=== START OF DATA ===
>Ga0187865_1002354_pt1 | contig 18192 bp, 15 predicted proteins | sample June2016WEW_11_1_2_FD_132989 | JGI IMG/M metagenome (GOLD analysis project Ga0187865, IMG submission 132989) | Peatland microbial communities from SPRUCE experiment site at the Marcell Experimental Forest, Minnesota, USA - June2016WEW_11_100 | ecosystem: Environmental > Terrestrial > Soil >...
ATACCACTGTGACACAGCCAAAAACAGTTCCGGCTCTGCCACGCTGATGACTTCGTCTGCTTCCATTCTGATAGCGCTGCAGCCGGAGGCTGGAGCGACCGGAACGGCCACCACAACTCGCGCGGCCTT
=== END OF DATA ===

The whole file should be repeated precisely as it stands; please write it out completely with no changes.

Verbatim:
>Ga0187865_1002354_pt1 | contig 18192 bp, 15 predicted proteins | sample June2016WEW_11_1_2_FD_132989 | JGI IMG/M metagenome (GOLD analysis project Ga0187865, IMG submission 132989) | Peatland microbial communities from SPRUCE experiment site at the Marcell Experimental Forest, Minnesota, USA - June2016WEW_11_100 | ecosystem: Environmental > Terrestrial > Soil >...
ATACCACTGTGACACAGCCAAAAACAGTTCCGGCTCTGCCACGCTGATGACTTCGTCTGCTTCCATTCTGATAGCGCTGCAGCCGGAGGCTGGAGCGACCGGAACGGCCACCACAACTCGCGCGGCCTT